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Serpico Paperback – January 4, 2005


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Product Details

  • Paperback: 416 pages
  • Publisher: William Morrow Paperbacks; Reprint edition (January 4, 2005)
  • Language: English
  • ISBN-10: 0060738189
  • ISBN-13: 978-0060738181
  • Product Dimensions: 8 x 5.4 x 1 inches
  • Shipping Weight: 11.4 ounces (View shipping rates and policies)
  • Average Customer Review: 4.6 out of 5 stars  See all reviews (34 customer reviews)
  • Amazon Best Sellers Rank: #97,605 in Books (See Top 100 in Books)

Editorial Reviews

Review

“Excellent.” (Newsweek)

“[A] raw and moving portrait.” (Chicago Sun-Times)

“Maas’s reportage is detailed and of high narrative quality ...[Full of] tension and drama.” (Rolling Stone)

“An absorbing story of what one angry, honest man can do … told by a master of factual reporting.” (Detroit News)

About the Author

Peter Maas's is the author of the number one New York Times bestseller Underboss. His other notable bestsellers include The Valachi Papers, Serpico, Manhunt, and In a Child's Name. He lives in New York City.

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Customer Reviews

4.6 out of 5 stars
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In the book and film, Serpico's former friend, David Durk, is reduced to a very secondary role.
Daniel Harris
What Sidney Lumet put up on the screen couldn't begin to compare with what I saw in my mind as I read the book.
FredCritic
This book is simply a page-turner, and one that those who like the true crime genre will really enjoy.
Lawyeraau

Most Helpful Customer Reviews

26 of 27 people found the following review helpful By Daniel Harris on December 25, 1999
Format: Mass Market Paperback
I'd like to begin by saying that Serpico is a very great man. Without question he is one of my heroes. I respect his complete integrity. I think this book should be required reading. It shows the importance of integrity. However, I have one major criticism of the book. When Peter Maas wrote it, he had his own agenda. He wrote the book after he wrote The Valachi Papers. Valachi placed Italian-Americans in a negative light. So Maas wanted to focus on an extremely positive American of Italian descent. The only problem is that he did so at the cost of giving fair credit to other people who were involved. In the book and film, Serpico's former friend, David Durk, is reduced to a very secondary role. In fact, the book suggests that Durk's reasons for fighting corruption alongside Serpico are politically motivated. I've read other books about Serpico and Durk. Serpico was certainly incorruptible and a paragon of virtue. However, he would not have gone to the Knapp Commission if Durk had not persuaded him to do so. The two fought corruption together. A proper book would have been entitled SERPICO AND DURK. Maas story is quite exciting. Serpico was very much a street cop. Durk, on the other hand, although equally incorruptible, was a desk cop. They are both men of the highest caliber, and both deserve equal praise. Although I'm disappointed about the treatment of Durk, I still think Serpico is must reading. (P.S. Amazon, you should refer readers to Durk's biography, which is entitled CRUSADER. It's certainly not nearly as exciting as SERPICO, but Serpico does play a large part in the book.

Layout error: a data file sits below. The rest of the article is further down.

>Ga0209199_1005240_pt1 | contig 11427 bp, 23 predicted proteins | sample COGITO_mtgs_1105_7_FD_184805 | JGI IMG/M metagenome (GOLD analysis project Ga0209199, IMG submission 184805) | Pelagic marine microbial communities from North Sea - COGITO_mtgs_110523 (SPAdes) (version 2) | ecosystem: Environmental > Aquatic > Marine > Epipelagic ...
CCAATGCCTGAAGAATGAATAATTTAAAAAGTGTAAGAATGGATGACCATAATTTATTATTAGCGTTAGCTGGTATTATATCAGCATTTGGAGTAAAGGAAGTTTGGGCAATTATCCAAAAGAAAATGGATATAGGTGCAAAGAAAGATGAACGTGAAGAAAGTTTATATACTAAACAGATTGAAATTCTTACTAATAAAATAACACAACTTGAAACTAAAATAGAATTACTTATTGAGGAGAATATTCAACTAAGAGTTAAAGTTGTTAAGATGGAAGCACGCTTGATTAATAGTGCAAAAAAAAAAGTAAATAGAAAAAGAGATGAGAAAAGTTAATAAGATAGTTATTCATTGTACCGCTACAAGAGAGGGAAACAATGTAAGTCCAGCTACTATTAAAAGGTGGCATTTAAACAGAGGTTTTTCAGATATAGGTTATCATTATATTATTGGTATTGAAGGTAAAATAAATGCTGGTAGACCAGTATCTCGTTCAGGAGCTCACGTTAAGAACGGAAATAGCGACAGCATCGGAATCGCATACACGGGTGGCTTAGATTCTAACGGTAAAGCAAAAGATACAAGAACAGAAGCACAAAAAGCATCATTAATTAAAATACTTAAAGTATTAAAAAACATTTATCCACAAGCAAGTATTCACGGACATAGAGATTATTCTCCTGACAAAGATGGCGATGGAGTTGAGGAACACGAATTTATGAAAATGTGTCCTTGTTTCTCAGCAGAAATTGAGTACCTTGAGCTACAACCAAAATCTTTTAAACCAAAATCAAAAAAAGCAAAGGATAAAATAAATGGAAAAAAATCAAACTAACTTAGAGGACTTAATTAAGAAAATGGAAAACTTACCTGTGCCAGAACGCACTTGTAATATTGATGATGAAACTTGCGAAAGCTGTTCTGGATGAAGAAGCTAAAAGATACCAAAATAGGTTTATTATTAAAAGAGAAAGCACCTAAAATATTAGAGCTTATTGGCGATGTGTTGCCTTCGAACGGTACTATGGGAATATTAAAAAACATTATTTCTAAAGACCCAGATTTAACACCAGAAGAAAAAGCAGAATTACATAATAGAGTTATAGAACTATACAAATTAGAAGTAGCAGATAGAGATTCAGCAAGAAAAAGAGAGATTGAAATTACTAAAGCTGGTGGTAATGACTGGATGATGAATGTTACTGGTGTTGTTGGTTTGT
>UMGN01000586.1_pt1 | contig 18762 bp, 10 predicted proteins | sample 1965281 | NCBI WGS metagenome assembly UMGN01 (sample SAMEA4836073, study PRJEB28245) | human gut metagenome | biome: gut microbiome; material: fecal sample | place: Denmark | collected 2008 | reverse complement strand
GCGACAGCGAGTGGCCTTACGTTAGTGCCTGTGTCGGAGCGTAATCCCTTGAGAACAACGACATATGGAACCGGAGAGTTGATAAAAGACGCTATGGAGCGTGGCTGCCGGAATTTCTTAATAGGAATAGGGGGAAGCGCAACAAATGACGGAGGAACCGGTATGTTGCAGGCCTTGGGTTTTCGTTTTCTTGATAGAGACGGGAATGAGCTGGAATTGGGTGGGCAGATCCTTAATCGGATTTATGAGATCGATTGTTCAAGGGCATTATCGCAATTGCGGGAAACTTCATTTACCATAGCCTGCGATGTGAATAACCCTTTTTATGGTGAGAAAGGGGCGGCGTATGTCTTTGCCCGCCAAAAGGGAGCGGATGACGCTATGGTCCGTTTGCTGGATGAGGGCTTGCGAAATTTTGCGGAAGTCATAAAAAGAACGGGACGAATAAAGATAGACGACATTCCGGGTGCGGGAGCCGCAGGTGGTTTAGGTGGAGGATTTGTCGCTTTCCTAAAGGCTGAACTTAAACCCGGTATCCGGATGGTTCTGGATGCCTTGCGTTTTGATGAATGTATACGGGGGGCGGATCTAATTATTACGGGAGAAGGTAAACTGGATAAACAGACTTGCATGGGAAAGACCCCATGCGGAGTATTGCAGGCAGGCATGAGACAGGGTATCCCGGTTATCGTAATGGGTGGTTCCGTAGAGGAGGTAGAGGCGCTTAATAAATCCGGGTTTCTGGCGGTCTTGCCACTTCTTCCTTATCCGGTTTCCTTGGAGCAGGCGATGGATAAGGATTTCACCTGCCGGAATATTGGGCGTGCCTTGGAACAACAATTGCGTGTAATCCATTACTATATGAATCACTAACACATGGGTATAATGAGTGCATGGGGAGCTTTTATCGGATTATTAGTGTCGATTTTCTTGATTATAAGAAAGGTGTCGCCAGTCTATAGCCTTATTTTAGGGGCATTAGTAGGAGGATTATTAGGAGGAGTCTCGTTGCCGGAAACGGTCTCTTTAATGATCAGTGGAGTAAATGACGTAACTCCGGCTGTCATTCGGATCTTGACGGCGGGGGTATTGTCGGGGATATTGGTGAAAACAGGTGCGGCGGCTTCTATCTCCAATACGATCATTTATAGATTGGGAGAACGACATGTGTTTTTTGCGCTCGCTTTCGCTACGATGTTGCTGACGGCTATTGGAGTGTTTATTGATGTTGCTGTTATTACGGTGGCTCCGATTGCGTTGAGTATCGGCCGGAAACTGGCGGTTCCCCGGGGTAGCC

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8 of 8 people found the following review helpful By A Customer on December 30, 1997
Format: Mass Market Paperback